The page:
In his proclamation, Trump said the pandemic had cost more than 20 million U.S. workers their jobs in “industries where employers are currently requesting H-1B and L workers to fill positions.”
Sameer Arora, an electrical engineer from Milpitas with a post-graduate degree from the University of Texas, is stranded at his mother’s home near New Delhi with his wife and 18-month-old son.
“When I graduated from my Ph.D program they told me, ‘You should be proud of yourself, you are at the top.’ They talk on merit-based immigration. And then they throw me out,” said Arora, 34, who moved to the U.S. for school in 2010 and works as a design engineer for Renesas Electronics, a computer hardware maker. “I don’t understand that part.”
His wife, Malavika Parthan, a Cisco network engineer also on the H-1B, has a visa stamp, he said. Though she could return home, she and their son have stayed with him.
The family flew to India for a family emergency, but he couldn’t get his passport stamp in India. The embassy closed two days before his appointment, he said.
Now, he and Parthan are struggling to figure out a next step: Should she and their son return home without him? Should the family stay together? How long can they pay for a home and car they lease in the Bay Area but can’t use? “We don’t know what to do,” Arora said.
Milpitas software engineer Darshak Shah and his fiancee, an H-1B holder working in North Carolina, didn’t expect major hitches when they flew to their native country in late February to get married in March. They planned to return quickly to the U.S. to start their lives together in the Bay Area.
But Shah, who arrived in the U.S. in 2015 and has a master’s degree from Northeastern University in Boston and an H-1B visa, is now stranded with his new wife in the country where they were born but no longer live.
“I paid a lot of tuition for my graduate program,” said Shah, 30, who works at consulting and engineering firm EPAM Systems. “I was definitely contributing to the economy as well as paying all the taxes and everything.”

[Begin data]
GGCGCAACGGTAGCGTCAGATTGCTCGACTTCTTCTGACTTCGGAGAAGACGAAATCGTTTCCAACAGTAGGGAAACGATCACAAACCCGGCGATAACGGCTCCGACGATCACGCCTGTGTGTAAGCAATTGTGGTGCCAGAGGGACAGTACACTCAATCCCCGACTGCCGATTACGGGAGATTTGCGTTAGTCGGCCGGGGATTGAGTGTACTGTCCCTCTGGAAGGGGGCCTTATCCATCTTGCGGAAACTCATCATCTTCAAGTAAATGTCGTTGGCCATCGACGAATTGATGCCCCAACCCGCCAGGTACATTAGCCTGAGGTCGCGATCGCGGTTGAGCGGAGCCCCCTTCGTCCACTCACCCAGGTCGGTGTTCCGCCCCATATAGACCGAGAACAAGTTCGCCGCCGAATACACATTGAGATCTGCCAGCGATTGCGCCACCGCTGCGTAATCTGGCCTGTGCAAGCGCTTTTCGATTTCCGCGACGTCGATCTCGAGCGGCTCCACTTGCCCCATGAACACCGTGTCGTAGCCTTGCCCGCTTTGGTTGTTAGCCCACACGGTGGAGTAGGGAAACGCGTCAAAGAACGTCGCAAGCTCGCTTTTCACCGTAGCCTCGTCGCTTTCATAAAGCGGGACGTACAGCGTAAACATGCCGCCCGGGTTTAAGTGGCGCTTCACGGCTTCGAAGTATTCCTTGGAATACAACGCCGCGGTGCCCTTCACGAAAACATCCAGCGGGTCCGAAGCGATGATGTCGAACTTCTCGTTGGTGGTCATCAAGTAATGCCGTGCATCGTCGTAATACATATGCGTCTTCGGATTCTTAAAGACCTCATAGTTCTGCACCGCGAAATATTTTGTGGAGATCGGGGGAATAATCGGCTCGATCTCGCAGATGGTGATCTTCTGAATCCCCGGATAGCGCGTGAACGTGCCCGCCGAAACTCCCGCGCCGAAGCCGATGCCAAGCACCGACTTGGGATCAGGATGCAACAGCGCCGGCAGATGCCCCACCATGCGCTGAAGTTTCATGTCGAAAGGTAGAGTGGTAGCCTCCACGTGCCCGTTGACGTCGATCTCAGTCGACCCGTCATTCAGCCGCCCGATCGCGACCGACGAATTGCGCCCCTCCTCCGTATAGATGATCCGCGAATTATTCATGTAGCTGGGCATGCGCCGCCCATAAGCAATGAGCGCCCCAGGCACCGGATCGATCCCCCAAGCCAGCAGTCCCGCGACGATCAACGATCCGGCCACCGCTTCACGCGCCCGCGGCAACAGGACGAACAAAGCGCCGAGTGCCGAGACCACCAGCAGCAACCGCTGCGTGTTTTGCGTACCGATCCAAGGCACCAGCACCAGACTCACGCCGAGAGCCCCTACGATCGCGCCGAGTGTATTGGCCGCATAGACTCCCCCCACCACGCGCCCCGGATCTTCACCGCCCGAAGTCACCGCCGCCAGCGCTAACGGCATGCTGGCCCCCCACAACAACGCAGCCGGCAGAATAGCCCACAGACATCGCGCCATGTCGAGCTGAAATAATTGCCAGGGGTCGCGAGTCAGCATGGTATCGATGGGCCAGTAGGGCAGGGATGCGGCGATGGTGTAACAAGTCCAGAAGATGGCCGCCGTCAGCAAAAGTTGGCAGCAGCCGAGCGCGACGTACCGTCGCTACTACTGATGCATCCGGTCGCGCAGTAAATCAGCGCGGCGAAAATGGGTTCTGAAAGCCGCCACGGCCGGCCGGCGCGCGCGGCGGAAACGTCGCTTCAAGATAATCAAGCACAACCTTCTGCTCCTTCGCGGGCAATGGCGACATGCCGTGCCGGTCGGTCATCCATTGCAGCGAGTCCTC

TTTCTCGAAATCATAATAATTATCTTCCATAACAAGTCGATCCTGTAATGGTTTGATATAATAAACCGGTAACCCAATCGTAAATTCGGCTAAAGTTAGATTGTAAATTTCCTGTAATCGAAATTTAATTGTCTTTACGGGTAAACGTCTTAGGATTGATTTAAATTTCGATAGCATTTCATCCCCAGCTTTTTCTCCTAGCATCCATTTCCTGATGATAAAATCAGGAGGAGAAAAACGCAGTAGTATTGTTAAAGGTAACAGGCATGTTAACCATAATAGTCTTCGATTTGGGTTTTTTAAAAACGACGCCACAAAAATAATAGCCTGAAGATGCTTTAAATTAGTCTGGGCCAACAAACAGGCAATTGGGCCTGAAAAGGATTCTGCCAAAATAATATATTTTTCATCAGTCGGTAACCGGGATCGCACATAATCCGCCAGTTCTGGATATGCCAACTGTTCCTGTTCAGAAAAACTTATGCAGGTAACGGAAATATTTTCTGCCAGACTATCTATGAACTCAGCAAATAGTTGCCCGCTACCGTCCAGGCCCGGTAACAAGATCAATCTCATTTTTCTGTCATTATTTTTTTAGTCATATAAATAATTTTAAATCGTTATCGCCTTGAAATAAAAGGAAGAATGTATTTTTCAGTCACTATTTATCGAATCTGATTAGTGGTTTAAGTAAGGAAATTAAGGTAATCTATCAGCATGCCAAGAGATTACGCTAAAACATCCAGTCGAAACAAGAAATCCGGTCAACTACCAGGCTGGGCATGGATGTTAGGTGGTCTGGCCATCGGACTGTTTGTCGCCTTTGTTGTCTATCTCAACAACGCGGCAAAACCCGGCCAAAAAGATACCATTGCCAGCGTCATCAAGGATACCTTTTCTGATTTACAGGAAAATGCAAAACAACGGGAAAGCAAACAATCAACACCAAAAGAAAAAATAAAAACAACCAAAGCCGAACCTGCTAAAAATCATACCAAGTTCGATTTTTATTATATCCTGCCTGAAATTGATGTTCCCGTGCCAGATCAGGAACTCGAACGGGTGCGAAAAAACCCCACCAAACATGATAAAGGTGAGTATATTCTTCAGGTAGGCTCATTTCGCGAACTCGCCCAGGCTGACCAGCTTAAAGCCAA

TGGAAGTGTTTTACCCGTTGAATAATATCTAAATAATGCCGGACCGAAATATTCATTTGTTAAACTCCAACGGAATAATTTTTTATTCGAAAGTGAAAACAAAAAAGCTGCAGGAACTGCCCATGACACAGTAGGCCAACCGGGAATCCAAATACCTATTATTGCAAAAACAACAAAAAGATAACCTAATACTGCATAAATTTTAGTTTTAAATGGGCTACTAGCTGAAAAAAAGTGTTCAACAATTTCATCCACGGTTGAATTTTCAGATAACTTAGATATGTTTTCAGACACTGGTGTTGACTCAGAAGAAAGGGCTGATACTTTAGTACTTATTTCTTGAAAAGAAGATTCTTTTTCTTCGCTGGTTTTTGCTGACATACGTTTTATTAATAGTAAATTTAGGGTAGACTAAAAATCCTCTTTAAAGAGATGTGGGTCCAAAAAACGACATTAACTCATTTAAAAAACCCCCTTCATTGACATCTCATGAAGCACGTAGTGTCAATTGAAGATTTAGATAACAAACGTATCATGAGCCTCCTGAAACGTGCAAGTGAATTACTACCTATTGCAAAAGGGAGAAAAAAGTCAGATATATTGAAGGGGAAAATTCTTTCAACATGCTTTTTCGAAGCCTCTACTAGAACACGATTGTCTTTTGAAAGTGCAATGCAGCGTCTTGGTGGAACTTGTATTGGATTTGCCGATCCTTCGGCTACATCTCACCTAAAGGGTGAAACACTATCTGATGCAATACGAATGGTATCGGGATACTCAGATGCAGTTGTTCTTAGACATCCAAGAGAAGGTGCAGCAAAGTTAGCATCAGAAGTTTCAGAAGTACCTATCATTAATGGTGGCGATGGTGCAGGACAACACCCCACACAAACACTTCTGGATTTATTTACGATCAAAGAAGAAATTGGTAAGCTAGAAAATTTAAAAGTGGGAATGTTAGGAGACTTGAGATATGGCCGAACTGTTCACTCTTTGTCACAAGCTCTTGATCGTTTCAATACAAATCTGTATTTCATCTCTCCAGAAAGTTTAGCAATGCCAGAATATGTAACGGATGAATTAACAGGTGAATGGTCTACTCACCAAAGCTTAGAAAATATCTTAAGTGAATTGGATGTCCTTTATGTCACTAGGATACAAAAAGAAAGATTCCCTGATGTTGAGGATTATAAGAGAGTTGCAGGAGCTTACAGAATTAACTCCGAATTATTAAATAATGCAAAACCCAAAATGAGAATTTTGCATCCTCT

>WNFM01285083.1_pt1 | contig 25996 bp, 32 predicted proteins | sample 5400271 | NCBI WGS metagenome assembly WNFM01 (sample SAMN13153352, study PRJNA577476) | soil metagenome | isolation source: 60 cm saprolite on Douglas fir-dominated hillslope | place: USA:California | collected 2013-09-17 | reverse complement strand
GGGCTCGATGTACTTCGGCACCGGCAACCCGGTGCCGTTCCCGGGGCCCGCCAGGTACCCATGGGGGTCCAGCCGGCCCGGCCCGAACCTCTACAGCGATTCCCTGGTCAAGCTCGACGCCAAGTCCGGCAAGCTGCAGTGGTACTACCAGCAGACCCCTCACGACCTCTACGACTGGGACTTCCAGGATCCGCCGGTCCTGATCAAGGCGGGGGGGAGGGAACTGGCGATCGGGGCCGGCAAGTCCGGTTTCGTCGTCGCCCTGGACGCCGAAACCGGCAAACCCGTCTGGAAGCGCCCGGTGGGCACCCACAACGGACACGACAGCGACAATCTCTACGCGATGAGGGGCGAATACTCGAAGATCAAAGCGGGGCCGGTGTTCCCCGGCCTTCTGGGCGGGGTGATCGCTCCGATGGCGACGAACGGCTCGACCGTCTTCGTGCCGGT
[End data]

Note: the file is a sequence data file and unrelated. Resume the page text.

Shah is living in a home he owns in India, but still paying rent and insurance on his Bay Area house, and although he’s able to work remotely for now, his employer wants him back with his team, and he worries he could lose his job, he said. “This is causing a lot of mental, psychological and financial stress,” he said.
The White House and U.S. Department of State declined to comment. The State Department said consular officers abroad were receiving guidance on implementing Trump’s order, but that such guidance is not public information.
At a time when the pandemic has left so many U.S. workers unemployed, “it does make sense to think carefully about what foreign workers we let into the country,” analyst Gelatt said.
However, she said, H-1B workers contribute to the economy, in many cases creating jobs or becoming entrepreneurs: assets that will be important for post-coronavirus economic recovery. “It doesn’t make longer-term economic sense to block higher-skilled workers from entering the United States,” she said, adding that the order could push companies to move jobs and work offshore.
Dixit is left worrying about what’s next. If she continues to work remotely, she believes she’ll have to switch over to the India-based payroll of her employer. That would mean losing substantial income and her health insurance, which also covers her children, she said.
“I’ve worked really hard, I’ve missed a lot with my family. And after doing all that, this is what I get,” Dixit said. “I have already lost my mother and now I’m being kept away from my motherhood.”